Preston Bark is an enrolled member of the Eastern Band of Cherokee Indians, the son of Franklin Thompson and Robert Bark, and the middle child between two brothers. He was born in Sylva, North Carolina and raised in the Wolftown Community in Cherokee. Preston is a member of the Wolf Clan.
Artistic talent runs in the family of poet and writer Jody Bradley. A native of Cherokee, N.C., Bradley herself has seen her poems and articles published in multiple regional outlets like Cherokee Writers, Cherokee Heritage Trails and the Cherokee One Feather, among others.
Atsei Cooper is from the Yellowhill community and is a self taught artist. She does beadwork, painting, and drawing. She graduated from the University of Utah in 2021 with a degree in anthropology and has a background in archaeology.
Letitia C. George
Letitia C. George has resided on the Qualla Boundary for most of her life. A resident of the Painttown Community she learned to bead from her mother as a young girl. She started off doing cornbead necklaces and daisy chains. Eventually she learned how to work on a bead loom and expanded on the beading styles she knew.
Jenean Hornbuckle paints mainly on canvas, creating large landscapes of natural scenes. Born on the Qualla Boundary, Jenean has a Bachelor of Fine Arts with a concentration in painting from Western Carolina University. She is a founding member of the Seven Clans Art Guild.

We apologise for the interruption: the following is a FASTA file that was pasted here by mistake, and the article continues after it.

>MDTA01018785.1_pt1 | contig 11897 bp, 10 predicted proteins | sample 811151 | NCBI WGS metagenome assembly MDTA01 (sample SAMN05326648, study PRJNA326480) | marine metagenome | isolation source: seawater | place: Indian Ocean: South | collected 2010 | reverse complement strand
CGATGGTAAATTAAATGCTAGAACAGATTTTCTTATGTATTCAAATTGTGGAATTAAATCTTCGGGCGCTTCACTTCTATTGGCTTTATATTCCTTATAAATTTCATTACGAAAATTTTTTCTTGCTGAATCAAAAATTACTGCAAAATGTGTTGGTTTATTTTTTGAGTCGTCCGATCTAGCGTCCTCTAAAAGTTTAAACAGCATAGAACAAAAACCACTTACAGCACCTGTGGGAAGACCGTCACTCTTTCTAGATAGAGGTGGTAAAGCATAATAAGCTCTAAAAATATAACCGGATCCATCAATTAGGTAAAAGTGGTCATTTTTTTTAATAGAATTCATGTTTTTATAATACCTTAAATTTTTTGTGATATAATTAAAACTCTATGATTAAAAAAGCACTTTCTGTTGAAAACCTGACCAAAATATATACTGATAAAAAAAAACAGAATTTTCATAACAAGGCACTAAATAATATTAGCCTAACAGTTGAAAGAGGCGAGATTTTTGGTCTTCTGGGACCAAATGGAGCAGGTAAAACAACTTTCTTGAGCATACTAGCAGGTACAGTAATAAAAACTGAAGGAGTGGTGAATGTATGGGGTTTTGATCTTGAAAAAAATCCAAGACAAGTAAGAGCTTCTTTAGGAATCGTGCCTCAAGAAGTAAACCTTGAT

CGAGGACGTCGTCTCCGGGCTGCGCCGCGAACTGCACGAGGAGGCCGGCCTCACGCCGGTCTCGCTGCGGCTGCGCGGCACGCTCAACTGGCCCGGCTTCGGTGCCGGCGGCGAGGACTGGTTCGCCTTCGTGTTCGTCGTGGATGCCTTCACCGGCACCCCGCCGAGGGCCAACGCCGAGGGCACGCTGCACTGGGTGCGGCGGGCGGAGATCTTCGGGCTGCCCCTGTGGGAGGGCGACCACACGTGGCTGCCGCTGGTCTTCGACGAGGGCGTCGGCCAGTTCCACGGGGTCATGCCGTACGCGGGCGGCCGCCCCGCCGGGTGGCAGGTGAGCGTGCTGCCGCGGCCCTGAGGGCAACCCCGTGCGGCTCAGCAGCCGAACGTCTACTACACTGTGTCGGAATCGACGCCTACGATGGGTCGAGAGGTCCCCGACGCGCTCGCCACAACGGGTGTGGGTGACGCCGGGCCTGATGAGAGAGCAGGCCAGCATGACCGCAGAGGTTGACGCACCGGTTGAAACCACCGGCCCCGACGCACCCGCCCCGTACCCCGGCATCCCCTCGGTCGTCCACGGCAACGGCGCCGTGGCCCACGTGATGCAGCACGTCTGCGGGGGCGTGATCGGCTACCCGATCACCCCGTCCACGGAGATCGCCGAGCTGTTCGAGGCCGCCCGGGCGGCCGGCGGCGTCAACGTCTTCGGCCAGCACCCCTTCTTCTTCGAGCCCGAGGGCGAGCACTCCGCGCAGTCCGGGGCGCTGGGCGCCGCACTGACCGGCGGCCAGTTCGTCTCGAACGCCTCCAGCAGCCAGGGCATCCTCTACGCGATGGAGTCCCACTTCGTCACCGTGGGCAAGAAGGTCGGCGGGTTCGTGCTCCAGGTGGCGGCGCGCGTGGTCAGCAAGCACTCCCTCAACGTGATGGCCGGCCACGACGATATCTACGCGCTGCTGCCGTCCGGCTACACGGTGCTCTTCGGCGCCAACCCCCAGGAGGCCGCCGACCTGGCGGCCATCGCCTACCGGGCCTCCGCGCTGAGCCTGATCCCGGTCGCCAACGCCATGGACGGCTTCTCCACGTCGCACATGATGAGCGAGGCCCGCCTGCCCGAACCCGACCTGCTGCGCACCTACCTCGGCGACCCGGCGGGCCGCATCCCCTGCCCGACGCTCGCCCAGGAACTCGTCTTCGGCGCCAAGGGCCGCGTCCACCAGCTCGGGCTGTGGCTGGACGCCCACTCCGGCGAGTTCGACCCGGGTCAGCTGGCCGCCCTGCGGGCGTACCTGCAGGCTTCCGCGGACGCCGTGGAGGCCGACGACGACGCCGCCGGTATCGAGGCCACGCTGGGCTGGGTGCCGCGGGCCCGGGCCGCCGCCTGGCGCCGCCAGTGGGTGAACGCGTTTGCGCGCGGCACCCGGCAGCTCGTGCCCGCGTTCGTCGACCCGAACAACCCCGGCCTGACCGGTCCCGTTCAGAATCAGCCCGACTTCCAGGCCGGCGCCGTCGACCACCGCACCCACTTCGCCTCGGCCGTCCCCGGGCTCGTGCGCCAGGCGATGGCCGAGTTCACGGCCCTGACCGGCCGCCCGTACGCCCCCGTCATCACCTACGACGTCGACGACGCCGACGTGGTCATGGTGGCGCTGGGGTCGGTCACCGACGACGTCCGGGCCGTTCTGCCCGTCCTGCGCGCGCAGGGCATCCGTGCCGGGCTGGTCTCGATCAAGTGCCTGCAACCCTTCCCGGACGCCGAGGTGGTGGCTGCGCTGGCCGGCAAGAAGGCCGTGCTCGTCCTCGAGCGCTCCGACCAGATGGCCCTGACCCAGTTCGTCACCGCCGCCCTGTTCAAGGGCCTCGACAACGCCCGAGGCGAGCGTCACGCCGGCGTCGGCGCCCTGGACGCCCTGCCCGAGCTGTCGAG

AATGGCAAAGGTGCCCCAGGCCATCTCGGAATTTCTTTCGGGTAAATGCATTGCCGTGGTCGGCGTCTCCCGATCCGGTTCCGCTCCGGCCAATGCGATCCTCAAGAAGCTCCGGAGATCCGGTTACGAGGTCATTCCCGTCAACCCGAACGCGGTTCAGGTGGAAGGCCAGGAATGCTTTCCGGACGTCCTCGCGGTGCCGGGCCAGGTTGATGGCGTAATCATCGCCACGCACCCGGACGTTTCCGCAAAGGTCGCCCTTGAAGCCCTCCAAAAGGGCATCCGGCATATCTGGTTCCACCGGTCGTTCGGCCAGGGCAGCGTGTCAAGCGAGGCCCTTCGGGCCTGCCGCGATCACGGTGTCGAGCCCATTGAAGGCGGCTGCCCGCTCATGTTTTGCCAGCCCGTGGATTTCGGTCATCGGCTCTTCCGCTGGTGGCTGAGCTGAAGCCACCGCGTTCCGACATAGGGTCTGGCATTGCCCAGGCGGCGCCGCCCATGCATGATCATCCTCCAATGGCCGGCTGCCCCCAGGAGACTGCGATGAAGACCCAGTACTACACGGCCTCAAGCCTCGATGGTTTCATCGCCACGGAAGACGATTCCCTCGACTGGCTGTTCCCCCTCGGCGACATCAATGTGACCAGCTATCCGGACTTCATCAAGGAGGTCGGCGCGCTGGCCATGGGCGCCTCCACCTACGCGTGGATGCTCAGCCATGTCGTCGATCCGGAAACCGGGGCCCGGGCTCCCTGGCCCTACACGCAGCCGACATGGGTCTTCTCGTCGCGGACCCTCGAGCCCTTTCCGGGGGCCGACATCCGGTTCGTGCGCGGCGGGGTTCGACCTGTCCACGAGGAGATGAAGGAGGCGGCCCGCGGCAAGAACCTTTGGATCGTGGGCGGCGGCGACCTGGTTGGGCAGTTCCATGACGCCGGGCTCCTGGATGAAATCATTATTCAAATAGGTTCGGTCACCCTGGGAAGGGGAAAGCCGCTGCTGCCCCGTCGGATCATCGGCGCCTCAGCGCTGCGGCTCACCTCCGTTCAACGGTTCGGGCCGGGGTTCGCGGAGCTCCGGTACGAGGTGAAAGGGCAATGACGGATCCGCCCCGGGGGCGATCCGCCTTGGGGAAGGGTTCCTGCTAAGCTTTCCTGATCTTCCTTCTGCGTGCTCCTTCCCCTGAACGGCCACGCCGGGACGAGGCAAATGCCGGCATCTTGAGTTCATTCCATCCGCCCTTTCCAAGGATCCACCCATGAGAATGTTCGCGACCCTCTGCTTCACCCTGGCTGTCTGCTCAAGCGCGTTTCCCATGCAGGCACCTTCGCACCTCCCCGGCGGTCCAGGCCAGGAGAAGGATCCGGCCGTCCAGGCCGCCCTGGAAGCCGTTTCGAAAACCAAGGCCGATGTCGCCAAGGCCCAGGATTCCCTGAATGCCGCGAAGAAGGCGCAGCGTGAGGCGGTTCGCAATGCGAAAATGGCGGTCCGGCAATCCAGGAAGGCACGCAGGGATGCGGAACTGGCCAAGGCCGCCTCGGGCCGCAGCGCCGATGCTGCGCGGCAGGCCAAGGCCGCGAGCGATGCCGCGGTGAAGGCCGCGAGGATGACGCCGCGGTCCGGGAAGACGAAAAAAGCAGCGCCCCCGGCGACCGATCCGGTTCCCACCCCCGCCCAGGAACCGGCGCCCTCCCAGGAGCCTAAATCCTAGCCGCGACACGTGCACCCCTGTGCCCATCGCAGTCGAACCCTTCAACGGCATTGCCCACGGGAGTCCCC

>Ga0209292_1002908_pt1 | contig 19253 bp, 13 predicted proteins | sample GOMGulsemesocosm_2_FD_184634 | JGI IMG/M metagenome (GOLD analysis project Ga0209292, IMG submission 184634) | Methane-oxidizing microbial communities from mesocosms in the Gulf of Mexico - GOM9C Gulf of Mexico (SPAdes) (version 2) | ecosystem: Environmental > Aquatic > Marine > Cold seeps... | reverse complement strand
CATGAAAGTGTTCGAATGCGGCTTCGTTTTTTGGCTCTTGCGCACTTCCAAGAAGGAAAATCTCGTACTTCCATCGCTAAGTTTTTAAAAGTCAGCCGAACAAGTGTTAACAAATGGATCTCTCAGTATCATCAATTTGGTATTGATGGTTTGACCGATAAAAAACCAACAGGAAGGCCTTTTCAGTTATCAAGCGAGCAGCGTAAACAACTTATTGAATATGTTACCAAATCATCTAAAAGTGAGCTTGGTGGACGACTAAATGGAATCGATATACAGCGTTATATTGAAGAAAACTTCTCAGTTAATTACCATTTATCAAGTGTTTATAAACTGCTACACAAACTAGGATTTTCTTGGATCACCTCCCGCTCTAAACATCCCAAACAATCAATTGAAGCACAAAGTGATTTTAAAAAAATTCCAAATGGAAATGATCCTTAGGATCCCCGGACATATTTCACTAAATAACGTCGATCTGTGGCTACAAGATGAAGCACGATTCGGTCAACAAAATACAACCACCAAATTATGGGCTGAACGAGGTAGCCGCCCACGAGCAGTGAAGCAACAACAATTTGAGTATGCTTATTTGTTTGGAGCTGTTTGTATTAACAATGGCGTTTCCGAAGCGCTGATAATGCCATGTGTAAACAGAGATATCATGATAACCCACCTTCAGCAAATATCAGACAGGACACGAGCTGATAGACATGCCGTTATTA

Having the freedom to express herself in a variety of mediums is why Katherine Jacobs is passionate about art. Her feminine style resonates in her paintings and as a make-up artist.
Charles Jumper, or Charlie as he is mostly known, is the baby boy of the late Laura Jumper. A self-taught coppersmith and pyrography artists, Charlie also works in other mediums including clay sculpture and painting. He became interested in art after seeing painting of Basil GoGo’s and Frank Frazetta in Famous Monsters of Film Land magazines in 1992.
A white oak and river cane basket weaver, and potter, Betty Maney can often be found at her Cherokee, North Carolina home studio cutting and dyeing the oak strips to weave one of her exquisite baskets. That’s when she’s not working out a design for her latest beaded creation.
A self-taught and accomplished craftsman, North Carolina native Bill Radford discovered his real passion was carving soapstone and shell after he began wood carving in the early 1980s. Whether it’s a knife, a ceremonial pipe or a small shell hummingbird,
A self-taught artist specializing in creating unique, contemporary works of art, Rob Radford, loves the challenge of creating something out of nothing. He is known for Native American flutes and one-of-a-kind hand-carved items.
Johnathon David Thompson is a Kituwah Preservation and Education Program graduate, currently entering his Sophomore year at Cherokee High School. From a young age, he is immersed in culture and craft, assisting with cane gathering, harvesting white oak, dying, and processing splits. His current artistic creations include canvas paintings, tile paintings, and painting gourd birdhouses.
A second-generation basket weaver, potter, gardener, and member of the Eastern Band of Cherokee Indians (EBCI), Mary Thompson expresses her appreciation for her ancestry and culture through her signature woven creations.
Alica Murphy Wildcatt
Alica Murphy Wildcatt is a member of the Eastern Band of Cherokee Indians. Born and raised in the Birdtown Community on the Cherokee Indian Reservation in western North Carolina, Alica was exposed to and had an interest in the Native American arts and crafts tied to her ancestral roots from a very early age.